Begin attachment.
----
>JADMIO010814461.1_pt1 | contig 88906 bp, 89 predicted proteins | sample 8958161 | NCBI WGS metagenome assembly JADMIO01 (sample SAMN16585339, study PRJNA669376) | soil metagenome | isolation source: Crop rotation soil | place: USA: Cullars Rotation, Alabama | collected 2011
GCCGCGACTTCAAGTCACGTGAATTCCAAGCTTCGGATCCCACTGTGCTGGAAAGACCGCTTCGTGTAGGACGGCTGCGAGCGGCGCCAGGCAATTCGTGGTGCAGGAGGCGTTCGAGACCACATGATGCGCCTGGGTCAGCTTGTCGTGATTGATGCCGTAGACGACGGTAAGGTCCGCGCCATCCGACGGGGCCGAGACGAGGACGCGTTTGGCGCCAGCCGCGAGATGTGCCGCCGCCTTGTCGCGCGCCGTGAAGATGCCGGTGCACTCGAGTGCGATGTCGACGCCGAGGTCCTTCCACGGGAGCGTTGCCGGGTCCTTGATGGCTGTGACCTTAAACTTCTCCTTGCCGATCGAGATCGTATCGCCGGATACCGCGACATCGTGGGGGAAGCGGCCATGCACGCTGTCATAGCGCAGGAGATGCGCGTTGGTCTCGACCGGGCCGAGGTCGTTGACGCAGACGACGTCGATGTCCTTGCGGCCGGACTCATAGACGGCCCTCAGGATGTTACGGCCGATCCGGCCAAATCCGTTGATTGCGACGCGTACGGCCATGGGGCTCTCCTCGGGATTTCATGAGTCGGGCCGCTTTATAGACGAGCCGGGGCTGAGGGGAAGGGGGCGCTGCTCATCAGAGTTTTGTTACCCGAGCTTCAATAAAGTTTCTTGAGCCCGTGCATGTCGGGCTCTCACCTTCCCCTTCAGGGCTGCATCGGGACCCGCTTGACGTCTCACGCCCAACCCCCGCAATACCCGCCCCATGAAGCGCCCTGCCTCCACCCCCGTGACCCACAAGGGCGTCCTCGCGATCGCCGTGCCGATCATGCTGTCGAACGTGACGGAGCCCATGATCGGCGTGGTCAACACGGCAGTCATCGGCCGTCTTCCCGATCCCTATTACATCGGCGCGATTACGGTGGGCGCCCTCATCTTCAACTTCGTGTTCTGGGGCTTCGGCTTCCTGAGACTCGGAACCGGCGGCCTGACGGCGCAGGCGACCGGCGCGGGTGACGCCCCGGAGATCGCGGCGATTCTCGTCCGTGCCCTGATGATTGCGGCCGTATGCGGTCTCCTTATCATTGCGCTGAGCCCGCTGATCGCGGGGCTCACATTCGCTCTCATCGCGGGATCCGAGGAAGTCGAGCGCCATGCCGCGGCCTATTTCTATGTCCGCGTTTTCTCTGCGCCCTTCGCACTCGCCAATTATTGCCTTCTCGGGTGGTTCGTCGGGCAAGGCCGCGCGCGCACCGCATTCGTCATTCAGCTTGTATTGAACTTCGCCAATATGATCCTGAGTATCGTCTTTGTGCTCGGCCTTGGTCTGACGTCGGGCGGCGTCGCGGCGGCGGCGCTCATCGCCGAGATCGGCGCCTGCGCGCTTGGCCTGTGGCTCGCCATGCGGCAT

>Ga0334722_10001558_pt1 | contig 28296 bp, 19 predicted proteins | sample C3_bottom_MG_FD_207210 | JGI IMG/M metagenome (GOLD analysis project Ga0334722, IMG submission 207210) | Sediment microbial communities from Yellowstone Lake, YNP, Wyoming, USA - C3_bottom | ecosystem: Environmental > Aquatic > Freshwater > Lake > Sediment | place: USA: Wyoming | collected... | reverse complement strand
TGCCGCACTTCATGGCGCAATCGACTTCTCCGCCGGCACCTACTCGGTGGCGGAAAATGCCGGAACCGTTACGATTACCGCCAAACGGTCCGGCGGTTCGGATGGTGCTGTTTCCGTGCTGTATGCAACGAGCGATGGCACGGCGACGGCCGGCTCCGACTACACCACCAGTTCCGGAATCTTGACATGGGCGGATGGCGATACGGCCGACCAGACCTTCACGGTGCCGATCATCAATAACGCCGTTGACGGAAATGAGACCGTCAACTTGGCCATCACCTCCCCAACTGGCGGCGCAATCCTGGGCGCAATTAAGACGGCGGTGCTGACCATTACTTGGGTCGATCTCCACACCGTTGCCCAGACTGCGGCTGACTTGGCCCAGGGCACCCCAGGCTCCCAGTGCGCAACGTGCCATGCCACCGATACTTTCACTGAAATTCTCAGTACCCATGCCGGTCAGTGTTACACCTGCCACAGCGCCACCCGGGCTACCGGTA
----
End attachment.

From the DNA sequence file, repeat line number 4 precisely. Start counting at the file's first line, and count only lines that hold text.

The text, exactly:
TGCCGCACTTCATGGCGCAATCGACTTCTCCGCCGGCACCTACTCGGTGGCGGAAAATGCCGGAACCGTTACGATTACCGCCAAACGGTCCGGCGGTTCGGATGGTGCTGTTTCCGTGCTGTATGCAACGAGCGATGGCACGGCGACGGCCGGCTCCGACTACACCACCAGTTCCGGAATCTTGACATGGGCGGATGGCGATACGGCCGACCAGACCTTCACGGTGCCGATCATCAATAACGCCGTTGACGGAAATGAGACCGTCAACTTGGCCATCACCTCCCCAACTGGCGGCGCAATCCTGGGCGCAATTAAGACGGCGGTGCTGACCATTACTTGGGTCGATCTCCACACCGTTGCCCAGACTGCGGCTGACTTGGCCCAGGGCACCCCAGGCTCCCAGTGCGCAACGTGCCATGCCACCGATACTTTCACTGAAATTCTCAGTACCCATGCCGGTCAGTGTTACACCTGCCACAGCGCCACCCGGGCTACCGGTA